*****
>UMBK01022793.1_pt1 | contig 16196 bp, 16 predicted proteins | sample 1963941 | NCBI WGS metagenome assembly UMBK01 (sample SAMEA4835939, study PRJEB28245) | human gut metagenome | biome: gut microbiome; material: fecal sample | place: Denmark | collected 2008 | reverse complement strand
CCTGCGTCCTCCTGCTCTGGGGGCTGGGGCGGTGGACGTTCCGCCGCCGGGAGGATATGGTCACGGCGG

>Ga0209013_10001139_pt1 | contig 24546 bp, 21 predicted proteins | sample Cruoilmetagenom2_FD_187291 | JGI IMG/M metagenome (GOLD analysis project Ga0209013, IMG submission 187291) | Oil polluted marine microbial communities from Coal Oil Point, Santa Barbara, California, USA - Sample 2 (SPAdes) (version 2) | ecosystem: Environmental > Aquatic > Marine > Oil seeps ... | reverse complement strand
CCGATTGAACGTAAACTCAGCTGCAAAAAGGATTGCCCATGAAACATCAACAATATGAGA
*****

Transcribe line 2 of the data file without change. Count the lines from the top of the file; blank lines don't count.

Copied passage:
CCTGCGTCCTCCTGCTCTGGGGGCTGGGGCGGTGGACGTTCCGCCGCCGGGAGGATATGGTCACGGCGG